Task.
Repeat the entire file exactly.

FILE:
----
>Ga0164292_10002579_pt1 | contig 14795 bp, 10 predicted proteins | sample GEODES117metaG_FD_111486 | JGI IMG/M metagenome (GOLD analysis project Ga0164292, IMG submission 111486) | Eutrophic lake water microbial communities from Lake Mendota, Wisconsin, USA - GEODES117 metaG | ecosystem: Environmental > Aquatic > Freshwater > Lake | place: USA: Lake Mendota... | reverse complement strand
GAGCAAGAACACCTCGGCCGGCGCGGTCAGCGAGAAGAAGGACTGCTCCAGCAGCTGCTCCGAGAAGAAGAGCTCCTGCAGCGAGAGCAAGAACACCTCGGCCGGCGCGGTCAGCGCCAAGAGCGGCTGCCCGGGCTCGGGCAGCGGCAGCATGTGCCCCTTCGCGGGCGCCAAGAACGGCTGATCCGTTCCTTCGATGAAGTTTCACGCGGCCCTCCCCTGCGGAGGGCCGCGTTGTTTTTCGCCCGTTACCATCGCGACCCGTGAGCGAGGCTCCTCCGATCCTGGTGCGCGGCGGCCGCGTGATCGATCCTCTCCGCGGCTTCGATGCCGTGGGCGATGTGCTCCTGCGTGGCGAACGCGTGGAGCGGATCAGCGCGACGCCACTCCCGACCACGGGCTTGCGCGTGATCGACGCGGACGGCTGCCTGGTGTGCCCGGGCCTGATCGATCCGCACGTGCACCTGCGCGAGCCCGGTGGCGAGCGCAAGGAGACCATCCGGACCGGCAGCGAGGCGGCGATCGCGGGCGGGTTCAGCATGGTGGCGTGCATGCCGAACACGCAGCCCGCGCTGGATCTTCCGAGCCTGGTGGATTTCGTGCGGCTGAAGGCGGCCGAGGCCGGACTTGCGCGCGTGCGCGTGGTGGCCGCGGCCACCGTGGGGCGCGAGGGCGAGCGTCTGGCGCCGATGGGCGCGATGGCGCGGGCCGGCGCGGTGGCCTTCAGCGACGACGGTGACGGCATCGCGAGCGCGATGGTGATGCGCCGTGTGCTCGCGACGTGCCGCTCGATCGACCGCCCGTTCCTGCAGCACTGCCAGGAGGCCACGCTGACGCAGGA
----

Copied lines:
>Ga0164292_10002579_pt1 | contig 14795 bp, 10 predicted proteins | sample GEODES117metaG_FD_111486 | JGI IMG/M metagenome (GOLD analysis project Ga0164292, IMG submission 111486) | Eutrophic lake water microbial communities from Lake Mendota, Wisconsin, USA - GEODES117 metaG | ecosystem: Environmental > Aquatic > Freshwater > Lake | place: USA: Lake Mendota... | reverse complement strand
GAGCAAGAACACCTCGGCCGGCGCGGTCAGCGAGAAGAAGGACTGCTCCAGCAGCTGCTCCGAGAAGAAGAGCTCCTGCAGCGAGAGCAAGAACACCTCGGCCGGCGCGGTCAGCGCCAAGAGCGGCTGCCCGGGCTCGGGCAGCGGCAGCATGTGCCCCTTCGCGGGCGCCAAGAACGGCTGATCCGTTCCTTCGATGAAGTTTCACGCGGCCCTCCCCTGCGGAGGGCCGCGTTGTTTTTCGCCCGTTACCATCGCGACCCGTGAGCGAGGCTCCTCCGATCCTGGTGCGCGGCGGCCGCGTGATCGATCCTCTCCGCGGCTTCGATGCCGTGGGCGATGTGCTCCTGCGTGGCGAACGCGTGGAGCGGATCAGCGCGACGCCACTCCCGACCACGGGCTTGCGCGTGATCGACGCGGACGGCTGCCTGGTGTGCCCGGGCCTGATCGATCCGCACGTGCACCTGCGCGAGCCCGGTGGCGAGCGCAAGGAGACCATCCGGACCGGCAGCGAGGCGGCGATCGCGGGCGGGTTCAGCATGGTGGCGTGCATGCCGAACACGCAGCCCGCGCTGGATCTTCCGAGCCTGGTGGATTTCGTGCGGCTGAAGGCGGCCGAGGCCGGACTTGCGCGCGTGCGCGTGGTGGCCGCGGCCACCGTGGGGCGCGAGGGCGAGCGTCTGGCGCCGATGGGCGCGATGGCGCGGGCCGGCGCGGTGGCCTTCAGCGACGACGGTGACGGCATCGCGAGCGCGATGGTGATGCGCCGTGTGCTCGCGACGTGCCGCTCGATCGACCGCCCGTTCCTGCAGCACTGCCAGGAGGCCACGCTGACGCAGGA